Review Date: January 27, 2003
Released by: Elite Entertainment
Release date: 12/17/2002
Region 1, NTSC
Widescreen 1.85:1 | 16x9: Yes
"She must have asked for it."
Often, thatís the response when someone (usually a male) hears that a woman has been raped. Somehow, the clothes a woman wears, what she may say, or just how she carries herself can turn normal law-abiding males into rabid sex fiends, and itís all the womanís fault. Whatís worse, the film industry (which is male-dominated) often affirms that idea. Rape in movies usually occurs when a woman has been excessively flirting or dressed provocatively. In some cases, the woman eventually comes to enjoy it!
Well, one film that attempts to depict rape in itís horrible, violent, and dehumanizing reality is Meir Zarchiís infamous I Spit on Your Grave (aka Day of the Woman). Yet surprisingly, feminists have actually decried the movie as a "rape how-to" film, when it is anything but. Meir Zarchi (along with a film critic beloved to horror fans) finally answers those complaints in a wonderful commentary track, one of the many new outstanding features on Elite Entertainmentís latest Millennium Edition, I Spit on Your Grave.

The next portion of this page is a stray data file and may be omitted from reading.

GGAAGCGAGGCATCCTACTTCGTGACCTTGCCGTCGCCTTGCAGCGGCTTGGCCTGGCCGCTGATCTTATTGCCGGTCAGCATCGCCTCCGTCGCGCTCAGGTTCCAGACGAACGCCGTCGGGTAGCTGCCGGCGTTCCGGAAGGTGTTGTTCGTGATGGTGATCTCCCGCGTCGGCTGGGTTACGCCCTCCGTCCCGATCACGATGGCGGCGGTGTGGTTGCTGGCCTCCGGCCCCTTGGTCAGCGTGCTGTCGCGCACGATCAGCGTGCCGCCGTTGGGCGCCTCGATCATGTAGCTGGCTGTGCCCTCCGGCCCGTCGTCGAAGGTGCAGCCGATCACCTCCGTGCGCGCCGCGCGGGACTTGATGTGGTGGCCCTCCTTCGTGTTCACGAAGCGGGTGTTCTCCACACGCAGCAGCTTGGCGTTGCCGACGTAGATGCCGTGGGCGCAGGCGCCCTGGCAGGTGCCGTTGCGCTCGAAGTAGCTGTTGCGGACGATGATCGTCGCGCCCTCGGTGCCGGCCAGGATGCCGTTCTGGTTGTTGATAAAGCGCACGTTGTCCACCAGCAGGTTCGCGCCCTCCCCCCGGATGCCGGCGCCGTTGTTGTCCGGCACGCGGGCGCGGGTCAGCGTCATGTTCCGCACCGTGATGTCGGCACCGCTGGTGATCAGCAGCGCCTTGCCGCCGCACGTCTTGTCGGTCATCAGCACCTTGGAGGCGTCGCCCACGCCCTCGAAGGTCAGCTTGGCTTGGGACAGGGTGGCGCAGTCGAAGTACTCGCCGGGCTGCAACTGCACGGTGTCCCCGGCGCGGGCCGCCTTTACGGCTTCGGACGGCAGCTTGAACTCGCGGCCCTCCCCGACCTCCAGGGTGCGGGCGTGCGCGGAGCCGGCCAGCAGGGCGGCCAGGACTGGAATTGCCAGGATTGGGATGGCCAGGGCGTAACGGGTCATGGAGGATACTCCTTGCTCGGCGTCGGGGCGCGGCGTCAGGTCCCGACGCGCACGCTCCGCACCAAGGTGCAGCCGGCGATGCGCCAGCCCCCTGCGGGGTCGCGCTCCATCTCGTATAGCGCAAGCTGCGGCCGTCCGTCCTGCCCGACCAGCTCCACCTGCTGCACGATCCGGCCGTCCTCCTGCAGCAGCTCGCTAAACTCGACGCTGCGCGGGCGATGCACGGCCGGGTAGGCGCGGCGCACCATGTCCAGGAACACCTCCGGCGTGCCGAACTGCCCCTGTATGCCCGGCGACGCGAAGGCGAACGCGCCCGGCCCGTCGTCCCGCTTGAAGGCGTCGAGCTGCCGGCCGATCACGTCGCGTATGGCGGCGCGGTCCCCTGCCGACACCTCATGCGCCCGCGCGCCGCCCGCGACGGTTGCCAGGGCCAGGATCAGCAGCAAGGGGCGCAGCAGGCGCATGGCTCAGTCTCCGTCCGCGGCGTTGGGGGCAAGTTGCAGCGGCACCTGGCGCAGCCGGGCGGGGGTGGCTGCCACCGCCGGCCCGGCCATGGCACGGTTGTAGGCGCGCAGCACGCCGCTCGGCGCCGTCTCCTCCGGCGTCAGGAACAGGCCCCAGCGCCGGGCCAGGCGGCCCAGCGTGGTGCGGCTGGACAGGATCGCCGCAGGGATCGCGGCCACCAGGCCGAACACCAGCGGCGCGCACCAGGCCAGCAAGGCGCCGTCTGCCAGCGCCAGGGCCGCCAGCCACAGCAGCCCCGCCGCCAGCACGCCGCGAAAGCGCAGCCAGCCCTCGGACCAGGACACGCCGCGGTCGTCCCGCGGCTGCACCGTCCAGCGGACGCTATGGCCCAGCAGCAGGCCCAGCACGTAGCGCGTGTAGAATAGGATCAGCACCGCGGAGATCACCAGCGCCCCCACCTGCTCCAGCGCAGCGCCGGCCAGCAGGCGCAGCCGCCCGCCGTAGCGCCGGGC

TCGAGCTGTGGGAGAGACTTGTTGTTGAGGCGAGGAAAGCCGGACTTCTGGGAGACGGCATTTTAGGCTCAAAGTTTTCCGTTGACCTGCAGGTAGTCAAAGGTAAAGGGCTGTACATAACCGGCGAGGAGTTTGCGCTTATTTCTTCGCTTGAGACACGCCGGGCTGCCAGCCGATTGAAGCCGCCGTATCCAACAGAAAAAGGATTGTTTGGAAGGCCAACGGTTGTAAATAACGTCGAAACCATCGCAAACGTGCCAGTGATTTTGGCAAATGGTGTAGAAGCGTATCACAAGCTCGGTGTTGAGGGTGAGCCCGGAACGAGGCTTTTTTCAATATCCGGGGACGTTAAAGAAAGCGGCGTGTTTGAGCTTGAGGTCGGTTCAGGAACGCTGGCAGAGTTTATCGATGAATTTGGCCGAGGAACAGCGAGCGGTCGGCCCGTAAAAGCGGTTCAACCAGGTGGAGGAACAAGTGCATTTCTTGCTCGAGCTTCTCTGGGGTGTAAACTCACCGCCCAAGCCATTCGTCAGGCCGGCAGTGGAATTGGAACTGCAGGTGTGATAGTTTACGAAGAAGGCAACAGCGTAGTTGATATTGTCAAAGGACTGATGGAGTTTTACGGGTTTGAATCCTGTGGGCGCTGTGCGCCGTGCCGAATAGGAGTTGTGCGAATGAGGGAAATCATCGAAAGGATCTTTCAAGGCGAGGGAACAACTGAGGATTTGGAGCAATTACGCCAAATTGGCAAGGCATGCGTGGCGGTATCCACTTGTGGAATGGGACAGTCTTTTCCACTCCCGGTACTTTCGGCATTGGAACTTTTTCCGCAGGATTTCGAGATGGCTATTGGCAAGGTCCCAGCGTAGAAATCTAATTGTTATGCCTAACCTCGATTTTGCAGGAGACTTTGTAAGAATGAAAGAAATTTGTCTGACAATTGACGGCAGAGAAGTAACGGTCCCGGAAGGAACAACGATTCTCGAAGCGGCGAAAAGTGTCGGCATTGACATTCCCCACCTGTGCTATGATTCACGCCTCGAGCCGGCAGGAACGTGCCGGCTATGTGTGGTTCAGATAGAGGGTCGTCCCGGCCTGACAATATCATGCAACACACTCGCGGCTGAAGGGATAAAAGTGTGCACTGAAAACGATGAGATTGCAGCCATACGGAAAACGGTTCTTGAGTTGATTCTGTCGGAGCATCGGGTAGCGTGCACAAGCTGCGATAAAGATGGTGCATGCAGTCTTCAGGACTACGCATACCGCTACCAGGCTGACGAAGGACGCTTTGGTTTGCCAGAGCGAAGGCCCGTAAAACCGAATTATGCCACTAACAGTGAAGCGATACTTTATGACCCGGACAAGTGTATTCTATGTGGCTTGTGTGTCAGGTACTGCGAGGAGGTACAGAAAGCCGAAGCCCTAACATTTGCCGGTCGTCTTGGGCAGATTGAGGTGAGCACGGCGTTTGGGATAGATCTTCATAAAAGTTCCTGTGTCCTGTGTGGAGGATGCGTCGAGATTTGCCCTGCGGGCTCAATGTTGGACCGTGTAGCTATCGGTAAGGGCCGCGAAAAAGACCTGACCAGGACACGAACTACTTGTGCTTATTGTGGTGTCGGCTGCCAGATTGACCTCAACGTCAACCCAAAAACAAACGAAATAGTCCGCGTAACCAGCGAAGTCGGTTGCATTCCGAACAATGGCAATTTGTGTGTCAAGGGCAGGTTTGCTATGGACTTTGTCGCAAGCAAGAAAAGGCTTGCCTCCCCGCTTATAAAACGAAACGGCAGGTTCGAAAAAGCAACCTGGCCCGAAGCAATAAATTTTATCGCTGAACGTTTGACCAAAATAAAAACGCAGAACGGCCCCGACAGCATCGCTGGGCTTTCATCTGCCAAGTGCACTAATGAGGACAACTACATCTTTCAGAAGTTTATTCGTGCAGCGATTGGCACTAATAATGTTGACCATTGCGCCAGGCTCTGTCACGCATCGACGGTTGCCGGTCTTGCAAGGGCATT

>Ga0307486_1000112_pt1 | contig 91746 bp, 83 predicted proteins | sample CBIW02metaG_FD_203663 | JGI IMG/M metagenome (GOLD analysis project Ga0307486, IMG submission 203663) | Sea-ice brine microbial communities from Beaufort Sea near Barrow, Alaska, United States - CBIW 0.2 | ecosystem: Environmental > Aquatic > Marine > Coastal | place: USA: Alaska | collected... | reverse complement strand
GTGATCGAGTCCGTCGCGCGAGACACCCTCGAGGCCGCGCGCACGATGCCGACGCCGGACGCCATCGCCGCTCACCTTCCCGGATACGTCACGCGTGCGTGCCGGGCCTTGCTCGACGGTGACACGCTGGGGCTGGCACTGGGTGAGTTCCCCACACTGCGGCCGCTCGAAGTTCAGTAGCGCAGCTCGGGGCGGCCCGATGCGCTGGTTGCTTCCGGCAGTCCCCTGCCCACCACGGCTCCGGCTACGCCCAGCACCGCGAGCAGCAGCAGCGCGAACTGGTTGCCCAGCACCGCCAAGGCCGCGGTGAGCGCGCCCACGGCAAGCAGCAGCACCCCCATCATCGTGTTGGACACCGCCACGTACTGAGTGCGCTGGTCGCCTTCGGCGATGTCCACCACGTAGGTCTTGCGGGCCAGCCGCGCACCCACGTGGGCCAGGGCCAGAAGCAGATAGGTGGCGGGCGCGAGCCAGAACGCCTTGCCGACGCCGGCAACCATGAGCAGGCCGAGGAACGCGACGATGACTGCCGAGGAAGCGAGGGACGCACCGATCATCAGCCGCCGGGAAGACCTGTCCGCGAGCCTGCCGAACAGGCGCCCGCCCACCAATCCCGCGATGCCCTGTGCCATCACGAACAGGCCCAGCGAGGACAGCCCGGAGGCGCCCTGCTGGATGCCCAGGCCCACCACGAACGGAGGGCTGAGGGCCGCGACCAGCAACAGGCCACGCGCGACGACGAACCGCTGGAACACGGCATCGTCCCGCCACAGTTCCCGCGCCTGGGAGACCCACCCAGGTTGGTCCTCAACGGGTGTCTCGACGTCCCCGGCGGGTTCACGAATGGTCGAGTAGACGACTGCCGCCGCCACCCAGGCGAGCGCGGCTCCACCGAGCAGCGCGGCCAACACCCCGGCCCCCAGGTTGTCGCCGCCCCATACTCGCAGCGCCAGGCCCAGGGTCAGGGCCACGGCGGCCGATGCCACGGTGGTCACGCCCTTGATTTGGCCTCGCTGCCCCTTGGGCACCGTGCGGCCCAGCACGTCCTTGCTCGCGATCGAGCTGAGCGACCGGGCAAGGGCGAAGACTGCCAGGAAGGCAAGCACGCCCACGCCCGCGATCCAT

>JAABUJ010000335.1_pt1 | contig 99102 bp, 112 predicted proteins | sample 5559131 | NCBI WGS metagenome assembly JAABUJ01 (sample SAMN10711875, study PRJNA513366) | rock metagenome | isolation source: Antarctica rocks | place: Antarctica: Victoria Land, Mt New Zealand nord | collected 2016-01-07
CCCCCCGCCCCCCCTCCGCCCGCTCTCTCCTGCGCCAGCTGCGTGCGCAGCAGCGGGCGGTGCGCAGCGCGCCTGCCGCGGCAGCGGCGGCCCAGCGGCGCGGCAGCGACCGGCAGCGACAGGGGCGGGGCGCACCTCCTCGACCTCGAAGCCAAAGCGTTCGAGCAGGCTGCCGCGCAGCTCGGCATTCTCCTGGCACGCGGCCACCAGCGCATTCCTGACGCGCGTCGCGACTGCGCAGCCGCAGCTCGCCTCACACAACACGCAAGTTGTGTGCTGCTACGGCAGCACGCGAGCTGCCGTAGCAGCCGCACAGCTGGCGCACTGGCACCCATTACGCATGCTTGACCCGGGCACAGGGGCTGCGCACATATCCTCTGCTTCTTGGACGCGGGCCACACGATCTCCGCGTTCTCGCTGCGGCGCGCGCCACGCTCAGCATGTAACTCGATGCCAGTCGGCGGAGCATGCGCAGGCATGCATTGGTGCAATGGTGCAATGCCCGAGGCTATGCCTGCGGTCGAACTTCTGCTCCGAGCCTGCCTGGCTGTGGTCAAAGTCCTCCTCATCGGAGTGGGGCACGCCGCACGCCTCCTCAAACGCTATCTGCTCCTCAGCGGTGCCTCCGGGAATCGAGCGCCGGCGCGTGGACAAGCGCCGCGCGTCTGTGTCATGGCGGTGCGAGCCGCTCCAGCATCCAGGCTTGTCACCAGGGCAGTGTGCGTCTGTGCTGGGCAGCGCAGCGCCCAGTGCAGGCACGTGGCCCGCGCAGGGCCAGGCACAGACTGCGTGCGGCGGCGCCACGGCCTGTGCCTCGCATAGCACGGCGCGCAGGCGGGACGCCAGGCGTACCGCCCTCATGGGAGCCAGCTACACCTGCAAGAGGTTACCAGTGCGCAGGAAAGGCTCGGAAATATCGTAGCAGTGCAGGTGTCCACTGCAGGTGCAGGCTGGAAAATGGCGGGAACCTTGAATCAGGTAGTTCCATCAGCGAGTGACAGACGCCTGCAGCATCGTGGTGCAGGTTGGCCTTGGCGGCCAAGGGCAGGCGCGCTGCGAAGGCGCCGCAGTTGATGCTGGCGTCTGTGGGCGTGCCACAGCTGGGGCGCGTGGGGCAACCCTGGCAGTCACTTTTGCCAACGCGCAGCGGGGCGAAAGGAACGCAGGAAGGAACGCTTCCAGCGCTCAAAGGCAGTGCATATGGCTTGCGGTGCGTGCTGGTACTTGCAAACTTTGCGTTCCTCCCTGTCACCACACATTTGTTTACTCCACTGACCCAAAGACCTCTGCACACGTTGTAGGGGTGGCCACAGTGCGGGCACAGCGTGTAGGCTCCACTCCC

The plot is about is simple as they come. New York City writer Jennifer Hill (Camille Keaton) is spending her summer upstate to write her first novel. When she arrives in the small town she first encounters local lowlife Johnny (Eron Tabor) and his two lower-life cronies Stanley and Andy (Anthony Nichols, Gunther Kleeman). She also meets Matthew (Richard Pace), a mentally handicapped delivery boy. Matthew immediately becomes infatuated with the stylish city girl.
Matthew also hangs out with Johnny and his buddies. Not a good idea, as heís pretty much the butt of their jokes. The guys want Matthew to lose his virginity, and come up with a pretty basic scheme: They kidnap Jennifer, strip her, hold her down, and call Matthew to have sex with her. Ah, the magic of "the First Time".
In a rare (but brief) display of good taste, Matthew is reluctant to engage in forced sexual intercourse. The other guys however, have no problem with it. What follows is perhaps the longest (25 minutes) and most graphic and disturbing rape sequence ever put on film. After all four guys (yep, Matthew eventually participates as well) have taken their respective turns at beating and humiliating Jennifer, they leave Matthew to kill her.